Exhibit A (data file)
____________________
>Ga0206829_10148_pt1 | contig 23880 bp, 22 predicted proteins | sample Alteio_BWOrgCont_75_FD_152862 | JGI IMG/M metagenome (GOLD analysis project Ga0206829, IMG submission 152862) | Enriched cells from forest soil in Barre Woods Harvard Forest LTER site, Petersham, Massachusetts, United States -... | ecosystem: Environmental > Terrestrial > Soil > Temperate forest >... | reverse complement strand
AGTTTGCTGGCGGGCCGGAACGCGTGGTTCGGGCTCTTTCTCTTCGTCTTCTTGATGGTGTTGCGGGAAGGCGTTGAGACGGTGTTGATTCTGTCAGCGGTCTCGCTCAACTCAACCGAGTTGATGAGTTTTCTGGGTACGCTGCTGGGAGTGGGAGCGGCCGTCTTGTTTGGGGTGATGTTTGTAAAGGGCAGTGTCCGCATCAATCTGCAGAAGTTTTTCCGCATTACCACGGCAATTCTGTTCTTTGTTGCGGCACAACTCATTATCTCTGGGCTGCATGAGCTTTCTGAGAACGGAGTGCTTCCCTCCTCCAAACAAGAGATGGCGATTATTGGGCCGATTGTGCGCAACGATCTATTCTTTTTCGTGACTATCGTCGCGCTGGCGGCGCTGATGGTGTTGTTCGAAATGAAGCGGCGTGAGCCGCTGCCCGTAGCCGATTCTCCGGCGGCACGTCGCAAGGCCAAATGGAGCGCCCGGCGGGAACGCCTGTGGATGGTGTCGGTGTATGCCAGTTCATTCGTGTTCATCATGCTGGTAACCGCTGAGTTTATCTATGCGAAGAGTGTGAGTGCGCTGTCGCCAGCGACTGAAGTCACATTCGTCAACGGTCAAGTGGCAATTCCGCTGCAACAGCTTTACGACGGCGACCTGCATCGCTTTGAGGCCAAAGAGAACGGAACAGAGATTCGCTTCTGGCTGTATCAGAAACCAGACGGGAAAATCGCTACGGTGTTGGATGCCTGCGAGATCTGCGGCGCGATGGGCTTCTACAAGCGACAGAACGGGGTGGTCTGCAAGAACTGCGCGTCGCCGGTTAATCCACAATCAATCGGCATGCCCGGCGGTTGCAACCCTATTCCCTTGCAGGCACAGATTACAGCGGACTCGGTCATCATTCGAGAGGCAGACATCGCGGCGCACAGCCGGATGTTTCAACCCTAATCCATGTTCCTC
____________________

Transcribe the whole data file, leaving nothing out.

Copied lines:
>Ga0206829_10148_pt1 | contig 23880 bp, 22 predicted proteins | sample Alteio_BWOrgCont_75_FD_152862 | JGI IMG/M metagenome (GOLD analysis project Ga0206829, IMG submission 152862) | Enriched cells from forest soil in Barre Woods Harvard Forest LTER site, Petersham, Massachusetts, United States -... | ecosystem: Environmental > Terrestrial > Soil > Temperate forest >... | reverse complement strand
AGTTTGCTGGCGGGCCGGAACGCGTGGTTCGGGCTCTTTCTCTTCGTCTTCTTGATGGTGTTGCGGGAAGGCGTTGAGACGGTGTTGATTCTGTCAGCGGTCTCGCTCAACTCAACCGAGTTGATGAGTTTTCTGGGTACGCTGCTGGGAGTGGGAGCGGCCGTCTTGTTTGGGGTGATGTTTGTAAAGGGCAGTGTCCGCATCAATCTGCAGAAGTTTTTCCGCATTACCACGGCAATTCTGTTCTTTGTTGCGGCACAACTCATTATCTCTGGGCTGCATGAGCTTTCTGAGAACGGAGTGCTTCCCTCCTCCAAACAAGAGATGGCGATTATTGGGCCGATTGTGCGCAACGATCTATTCTTTTTCGTGACTATCGTCGCGCTGGCGGCGCTGATGGTGTTGTTCGAAATGAAGCGGCGTGAGCCGCTGCCCGTAGCCGATTCTCCGGCGGCACGTCGCAAGGCCAAATGGAGCGCCCGGCGGGAACGCCTGTGGATGGTGTCGGTGTATGCCAGTTCATTCGTGTTCATCATGCTGGTAACCGCTGAGTTTATCTATGCGAAGAGTGTGAGTGCGCTGTCGCCAGCGACTGAAGTCACATTCGTCAACGGTCAAGTGGCAATTCCGCTGCAACAGCTTTACGACGGCGACCTGCATCGCTTTGAGGCCAAAGAGAACGGAACAGAGATTCGCTTCTGGCTGTATCAGAAACCAGACGGGAAAATCGCTACGGTGTTGGATGCCTGCGAGATCTGCGGCGCGATGGGCTTCTACAAGCGACAGAACGGGGTGGTCTGCAAGAACTGCGCGTCGCCGGTTAATCCACAATCAATCGGCATGCCCGGCGGTTGCAACCCTATTCCCTTGCAGGCACAGATTACAGCGGACTCGGTCATCATTCGAGAGGCAGACATCGCGGCGCACAGCCGGATGTTTCAACCCTAATCCATGTTCCTC